Genealogy Report (Register) to HTML file
1. Thomas1 Babson (1); born most likely at Somersetshire, England; married Isabel (--?--) circa 1605 most likely at Somersetshire, England; died 1630 at Wookey Parish, Somersetshire, England; buried 28 Dec 1630 at Wookey Parish, Somersetshire, England, located just to the southwest of Wells.1
Isabel (--?--) was born circa 1580 at England, based on her age at death. She died on 6 Apr 1661 at Gloucester. Mr. Chamberlain, in the 1934 Babson Genealogy, stated that she was aged 81 years at the time of her death, however no source was given for this statement.2 She was buried in 1661 at Gloucester although the exact location of her grave is unknown. A simple stone has been placed in the ancient Bridge Street Burying Ground in memory of this courageous woman, an honored and beloved citizen of her community, whose memory lives on as an inspiration to her many descendants. This stone gives her birth date as 1 July 1579. Her estate went through probate on 25 Jun 1661 at Gloucester.3,4
The surname of Babson is extremely rare in England. It is possible that after Isabel and her sons left there was no other family that bore the name of Babson left in the country. When one considers that in 1637 Isabel was a widow with a married daughter, two unmarried sons, aged 25 and 15, and had lost her youngest daughter three years previously, it is not surprising that she elected to undertake a new life in the colonies. One may also add the fact that there had been serious outbreaks of the plague in England as well as an unsettling economic depression and "harassment by overzealous Church officials."5
The Weymouth Port Lists do not tell us the name of the vessel aboard which they came, but the Captain was John Driver, and they sailed from Weymouth, England in April of 1637.6 Isabel arrived at New England with her sons Richard and James.7 She lived first at Salem. The earliest known record of her in this country is dated 25 September 1637 and appears in the Salem town records. "Isabell Babson desires admittance to become an inhabitant." Isabel probably first settled at Salem as it was her port of disembarkation. The only information concerning her four years there emerges from two court cases.8
Isabel (--?--) served her community as a midwife.
Isabel (--?--) was in court on 24 Sep 1639 at Salem. John Woodbury, Peter Palfrey and John Balch, three of the Salem selectmen, brought a civil suit against her. Although the records do not specify the charge, this type of case often involved property.9 Isabel and her son James were still at Salem in 1641. She was in court on 29 Jun 1641 at Salem when she brought suit against John White. Samuel Colborne testified on the case. Although no specifics are given, the usual suits involved debts, defamations, trespassing, mending of fences, allowing "tippling" at one's house, etc.10 She was in court before Jun 1642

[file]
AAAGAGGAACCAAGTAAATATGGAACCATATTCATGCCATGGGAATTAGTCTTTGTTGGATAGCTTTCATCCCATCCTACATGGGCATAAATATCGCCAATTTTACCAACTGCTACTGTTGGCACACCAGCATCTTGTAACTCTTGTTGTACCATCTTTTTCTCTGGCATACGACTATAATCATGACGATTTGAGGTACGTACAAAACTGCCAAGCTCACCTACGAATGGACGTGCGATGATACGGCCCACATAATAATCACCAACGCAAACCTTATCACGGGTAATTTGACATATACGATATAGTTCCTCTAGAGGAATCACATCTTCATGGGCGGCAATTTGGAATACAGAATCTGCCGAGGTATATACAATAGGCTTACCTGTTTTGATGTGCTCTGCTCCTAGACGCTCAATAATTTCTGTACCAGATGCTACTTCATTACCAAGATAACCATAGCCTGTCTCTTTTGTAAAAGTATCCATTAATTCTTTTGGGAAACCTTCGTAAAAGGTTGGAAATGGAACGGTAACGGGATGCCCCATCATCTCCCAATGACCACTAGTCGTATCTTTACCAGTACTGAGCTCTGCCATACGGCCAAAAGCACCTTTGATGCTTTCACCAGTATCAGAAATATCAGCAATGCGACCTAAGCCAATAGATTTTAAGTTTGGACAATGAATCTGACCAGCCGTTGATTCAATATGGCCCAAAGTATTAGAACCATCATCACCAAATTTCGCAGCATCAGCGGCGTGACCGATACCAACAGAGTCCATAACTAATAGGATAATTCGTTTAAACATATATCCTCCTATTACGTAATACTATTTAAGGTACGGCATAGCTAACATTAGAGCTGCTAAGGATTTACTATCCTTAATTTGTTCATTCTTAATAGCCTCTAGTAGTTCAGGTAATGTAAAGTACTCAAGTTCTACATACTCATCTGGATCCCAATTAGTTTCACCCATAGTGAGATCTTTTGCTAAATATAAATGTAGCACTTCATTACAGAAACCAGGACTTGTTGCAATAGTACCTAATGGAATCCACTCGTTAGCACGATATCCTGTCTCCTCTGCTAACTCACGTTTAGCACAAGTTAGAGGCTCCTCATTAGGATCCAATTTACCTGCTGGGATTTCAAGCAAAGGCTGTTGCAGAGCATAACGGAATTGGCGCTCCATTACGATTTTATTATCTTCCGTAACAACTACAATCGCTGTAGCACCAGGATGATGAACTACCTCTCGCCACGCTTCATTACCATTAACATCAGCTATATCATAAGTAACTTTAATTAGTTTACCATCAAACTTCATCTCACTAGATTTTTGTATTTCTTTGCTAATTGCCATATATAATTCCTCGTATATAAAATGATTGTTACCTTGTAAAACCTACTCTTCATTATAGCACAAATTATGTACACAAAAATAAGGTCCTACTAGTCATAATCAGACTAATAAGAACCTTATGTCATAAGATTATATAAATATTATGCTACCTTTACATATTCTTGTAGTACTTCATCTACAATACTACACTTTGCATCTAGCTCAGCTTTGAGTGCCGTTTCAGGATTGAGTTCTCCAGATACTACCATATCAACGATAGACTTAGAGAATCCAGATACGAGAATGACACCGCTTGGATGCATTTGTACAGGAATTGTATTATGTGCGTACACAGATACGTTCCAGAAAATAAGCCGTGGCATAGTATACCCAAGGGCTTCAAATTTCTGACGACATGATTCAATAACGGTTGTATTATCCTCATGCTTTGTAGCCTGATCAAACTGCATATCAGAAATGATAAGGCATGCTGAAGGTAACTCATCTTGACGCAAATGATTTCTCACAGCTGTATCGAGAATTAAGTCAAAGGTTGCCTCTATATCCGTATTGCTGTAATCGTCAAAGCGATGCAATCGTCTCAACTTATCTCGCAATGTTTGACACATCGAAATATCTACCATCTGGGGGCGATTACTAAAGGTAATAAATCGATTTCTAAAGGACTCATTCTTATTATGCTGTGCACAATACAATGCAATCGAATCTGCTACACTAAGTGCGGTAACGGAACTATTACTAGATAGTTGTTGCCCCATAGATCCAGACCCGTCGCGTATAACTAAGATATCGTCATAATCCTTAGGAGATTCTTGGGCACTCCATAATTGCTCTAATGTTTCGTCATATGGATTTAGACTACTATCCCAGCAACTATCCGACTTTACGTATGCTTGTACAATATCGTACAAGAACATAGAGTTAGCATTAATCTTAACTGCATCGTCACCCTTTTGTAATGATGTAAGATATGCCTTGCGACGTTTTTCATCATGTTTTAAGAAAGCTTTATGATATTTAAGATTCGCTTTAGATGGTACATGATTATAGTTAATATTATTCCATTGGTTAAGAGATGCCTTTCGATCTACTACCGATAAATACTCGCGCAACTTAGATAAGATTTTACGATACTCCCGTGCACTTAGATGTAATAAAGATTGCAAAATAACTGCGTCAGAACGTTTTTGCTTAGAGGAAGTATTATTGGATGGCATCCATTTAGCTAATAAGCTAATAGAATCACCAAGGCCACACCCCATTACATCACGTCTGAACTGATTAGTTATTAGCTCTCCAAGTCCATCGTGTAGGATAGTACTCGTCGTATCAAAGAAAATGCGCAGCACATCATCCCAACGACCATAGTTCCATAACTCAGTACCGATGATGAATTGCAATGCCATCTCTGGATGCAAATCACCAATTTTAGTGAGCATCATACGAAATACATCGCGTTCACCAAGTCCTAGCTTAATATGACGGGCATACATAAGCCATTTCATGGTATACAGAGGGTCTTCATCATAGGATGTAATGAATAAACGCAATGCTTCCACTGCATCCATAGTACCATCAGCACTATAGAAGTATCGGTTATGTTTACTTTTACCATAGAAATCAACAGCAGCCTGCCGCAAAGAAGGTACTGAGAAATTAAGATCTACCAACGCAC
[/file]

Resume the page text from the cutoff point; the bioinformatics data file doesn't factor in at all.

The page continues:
They had moved to Gloucester by June of 1642 when James Babson, along with Abraham Robinson and William Brown "of Gloucester" were involved in a court case This move may have been brought about by the arrival from England during this time period of her daughter Joan (Babson) Collins, with her husband John, and their children. It is also possible that the town officials of Gloucester offered her inducements to settle there because of her profession of midwifery.
After Jul 1642 Isabel (--?--) purchased land at what is now at 75-77 Front Street, Gloucester. The lot at Gloucester Harbor, which Isabel bought from Gloucester selectman Thomas Milward, had formerly belonged to Thomas Ashley. Ashley's lot had been attached by Mr. Milward on 12 July 1642 in the first insolvency case in the Essex County Courts. Isabel probably purchased this lot soon after July 1642. A portion of this lot is situated at what is now 75-77 Front Street and continued in the family about a century and a half.11
Isabel (--?--) was granted land in 1644 at Main Street, Gloucester. Her dwelling, a little to the west of Porter Street, was located at what is now 69 Main Street.
Isabel (--?--) was in court again on 30 Mar 1657 at Gloucester. Her descendants are most fortunate in having an extraordinary account in Isabel's own words fully preserved from a record -- a distinction reserved generally for a Winthrop or a Spotswood or other colonial governors. As a neighbor and midwife, Isabel had been asked to testify in a scandalous court case in which Thomas and Margaret Prince accused William Browne of causing the death of "Goodie" Prince's unborn child. William Browne was found guilty and was forced "to lie in prison one week and be fined twenty marks and pay costs to Thomas Prince etc." These words of Isabel afford us the only true glimpse into her character, her religious beliefs, her compassion, her medical knowledge. The fact that she was literate is verified by her ability to sign her name, a true achievement in her day.12 Administration on the estate of Isabel Babson, widow, late deceased, was granted to her son, James Babson, on 25: 4: 1661 [25 June 1661]. The inventory of the estate of Isable Babson of Glositer, taken by Samuel Delaber [Doliver] and Phillip Stainwood and sworn to in court by James Babson, before Hilliard Veren, cleric: "The Vallue of those lands and goods com to twenty seven pounds, six shillings" on 9 Apr 1661. As a tribute to her memory, Roger W. Babson established the Isabel Babson Memorial Library on Main Street, which specializes in books for expectant mothers.
She is also remembered through the Isabel Babson Maternity Wing at Addison Gilbert Hospital in Gloucester.
Children of Thomas1 Babson (1) and Isabel (--?--) all born at Wookey Parish, Somersetshire, England, were as follows:
There is no further record.
There is no further record.